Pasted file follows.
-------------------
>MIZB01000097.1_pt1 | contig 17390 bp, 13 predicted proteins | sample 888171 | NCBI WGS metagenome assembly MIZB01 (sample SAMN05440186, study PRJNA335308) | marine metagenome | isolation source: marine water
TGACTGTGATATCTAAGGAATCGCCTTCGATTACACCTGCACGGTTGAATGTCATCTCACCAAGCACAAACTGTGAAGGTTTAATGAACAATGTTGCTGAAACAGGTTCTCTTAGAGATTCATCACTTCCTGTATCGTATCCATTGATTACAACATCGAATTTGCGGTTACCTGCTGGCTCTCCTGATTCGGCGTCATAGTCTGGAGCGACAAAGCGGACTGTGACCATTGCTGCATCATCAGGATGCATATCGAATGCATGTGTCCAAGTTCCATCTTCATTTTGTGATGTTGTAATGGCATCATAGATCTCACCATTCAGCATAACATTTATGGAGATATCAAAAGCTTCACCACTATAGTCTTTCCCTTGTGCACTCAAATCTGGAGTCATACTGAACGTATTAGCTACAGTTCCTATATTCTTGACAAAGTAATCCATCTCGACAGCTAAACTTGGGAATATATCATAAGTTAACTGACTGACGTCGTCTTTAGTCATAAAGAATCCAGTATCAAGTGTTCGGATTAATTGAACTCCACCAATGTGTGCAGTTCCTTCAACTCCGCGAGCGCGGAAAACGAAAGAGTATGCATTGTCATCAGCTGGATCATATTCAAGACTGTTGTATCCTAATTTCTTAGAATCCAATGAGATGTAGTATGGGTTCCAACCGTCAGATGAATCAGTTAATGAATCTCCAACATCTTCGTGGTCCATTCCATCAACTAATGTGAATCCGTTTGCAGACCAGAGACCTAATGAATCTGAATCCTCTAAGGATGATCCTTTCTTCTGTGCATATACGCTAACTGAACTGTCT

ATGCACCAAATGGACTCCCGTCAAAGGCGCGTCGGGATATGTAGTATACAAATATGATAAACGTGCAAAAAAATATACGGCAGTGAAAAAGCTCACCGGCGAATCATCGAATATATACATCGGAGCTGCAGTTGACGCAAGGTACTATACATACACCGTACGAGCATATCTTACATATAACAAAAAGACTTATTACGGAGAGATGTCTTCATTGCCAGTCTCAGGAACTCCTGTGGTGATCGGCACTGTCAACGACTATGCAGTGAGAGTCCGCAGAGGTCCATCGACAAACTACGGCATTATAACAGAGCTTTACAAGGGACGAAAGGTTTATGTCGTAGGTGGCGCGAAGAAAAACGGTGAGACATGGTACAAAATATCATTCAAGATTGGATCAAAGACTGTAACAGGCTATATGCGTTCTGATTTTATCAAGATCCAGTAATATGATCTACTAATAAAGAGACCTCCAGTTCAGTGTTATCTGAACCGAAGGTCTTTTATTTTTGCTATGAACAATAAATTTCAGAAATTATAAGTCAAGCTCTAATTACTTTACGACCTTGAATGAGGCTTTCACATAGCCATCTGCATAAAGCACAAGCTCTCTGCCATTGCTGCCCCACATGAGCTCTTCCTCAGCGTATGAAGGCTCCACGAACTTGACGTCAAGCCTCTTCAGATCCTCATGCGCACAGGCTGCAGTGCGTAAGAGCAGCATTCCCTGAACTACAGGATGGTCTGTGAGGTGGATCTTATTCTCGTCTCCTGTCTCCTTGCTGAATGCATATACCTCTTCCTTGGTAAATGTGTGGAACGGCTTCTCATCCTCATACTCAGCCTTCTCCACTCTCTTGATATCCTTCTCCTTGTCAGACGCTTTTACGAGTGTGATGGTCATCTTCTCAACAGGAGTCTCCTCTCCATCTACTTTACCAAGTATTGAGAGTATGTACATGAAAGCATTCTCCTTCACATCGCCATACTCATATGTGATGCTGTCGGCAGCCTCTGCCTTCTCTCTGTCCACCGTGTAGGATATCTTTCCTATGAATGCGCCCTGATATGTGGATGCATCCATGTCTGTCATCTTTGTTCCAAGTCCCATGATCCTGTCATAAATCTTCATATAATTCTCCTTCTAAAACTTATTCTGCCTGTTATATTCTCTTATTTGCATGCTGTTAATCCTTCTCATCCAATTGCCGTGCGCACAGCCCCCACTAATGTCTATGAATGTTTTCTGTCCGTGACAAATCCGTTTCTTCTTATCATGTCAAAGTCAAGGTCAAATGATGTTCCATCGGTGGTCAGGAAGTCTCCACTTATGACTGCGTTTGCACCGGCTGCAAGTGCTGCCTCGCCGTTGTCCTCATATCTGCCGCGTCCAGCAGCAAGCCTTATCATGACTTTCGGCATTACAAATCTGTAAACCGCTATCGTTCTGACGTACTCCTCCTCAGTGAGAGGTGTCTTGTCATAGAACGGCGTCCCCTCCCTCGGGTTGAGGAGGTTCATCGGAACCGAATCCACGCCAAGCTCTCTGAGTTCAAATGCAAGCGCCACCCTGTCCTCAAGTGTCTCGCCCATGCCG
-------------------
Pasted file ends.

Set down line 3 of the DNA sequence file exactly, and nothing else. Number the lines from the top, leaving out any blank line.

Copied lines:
ATGCACCAAATGGACTCCCGTCAAAGGCGCGTCGGGATATGTAGTATACAAATATGATAAACGTGCAAAAAAATATACGGCAGTGAAAAAGCTCACCGGCGAATCATCGAATATATACATCGGAGCTGCAGTTGACGCAAGGTACTATACATACACCGTACGAGCATATCTTACATATAACAAAAAGACTTATTACGGAGAGATGTCTTCATTGCCAGTCTCAGGAACTCCTGTGGTGATCGGCACTGTCAACGACTATGCAGTGAGAGTCCGCAGAGGTCCATCGACAAACTACGGCATTATAACAGAGCTTTACAAGGGACGAAAGGTTTATGTCGTAGGTGGCGCGAAGAAAAACGGTGAGACATGGTACAAAATATCATTCAAGATTGGATCAAAGACTGTAACAGGCTATATGCGTTCTGATTTTATCAAGATCCAGTAATATGATCTACTAATAAAGAGACCTCCAGTTCAGTGTTATCTGAACCGAAGGTCTTTTATTTTTGCTATGAACAATAAATTTCAGAAATTATAAGTCAAGCTCTAATTACTTTACGACCTTGAATGAGGCTTTCACATAGCCATCTGCATAAAGCACAAGCTCTCTGCCATTGCTGCCCCACATGAGCTCTTCCTCAGCGTATGAAGGCTCCACGAACTTGACGTCAAGCCTCTTCAGATCCTCATGCGCACAGGCTGCAGTGCGTAAGAGCAGCATTCCCTGAACTACAGGATGGTCTGTGAGGTGGATCTTATTCTCGTCTCCTGTCTCCTTGCTGAATGCATATACCTCTTCCTTGGTAAATGTGTGGAACGGCTTCTCATCCTCATACTCAGCCTTCTCCACTCTCTTGATATCCTTCTCCTTGTCAGACGCTTTTACGAGTGTGATGGTCATCTTCTCAACAGGAGTCTCCTCTCCATCTACTTTACCAAGTATTGAGAGTATGTACATGAAAGCATTCTCCTTCACATCGCCATACTCATATGTGATGCTGTCGGCAGCCTCTGCCTTCTCTCTGTCCACCGTGTAGGATATCTTTCCTATGAATGCGCCCTGATATGTGGATGCATCCATGTCTGTCATCTTTGTTCCAAGTCCCATGATCCTGTCATAAATCTTCATATAATTCTCCTTCTAAAACTTATTCTGCCTGTTATATTCTCTTATTTGCATGCTGTTAATCCTTCTCATCCAATTGCCGTGCGCACAGCCCCCACTAATGTCTATGAATGTTTTCTGTCCGTGACAAATCCGTTTCTTCTTATCATGTCAAAGTCAAGGTCAAATGATGTTCCATCGGTGGTCAGGAAGTCTCCACTTATGACTGCGTTTGCACCGGCTGCAAGTGCTGCCTCGCCGTTGTCCTCATATCTGCCGCGTCCAGCAGCAAGCCTTATCATGACTTTCGGCATTACAAATCTGTAAACCGCTATCGTTCTGACGTACTCCTCCTCAGTGAGAGGTGTCTTGTCATAGAACGGCGTCCCCTCCCTCGGGTTGAGGAGGTTCATCGGAACCGAATCCACGCCAAGCTCTCTGAGTTCAAATGCAAGCGCCACCCTGTCCTCAAGTGTCTCGCCCATGCCG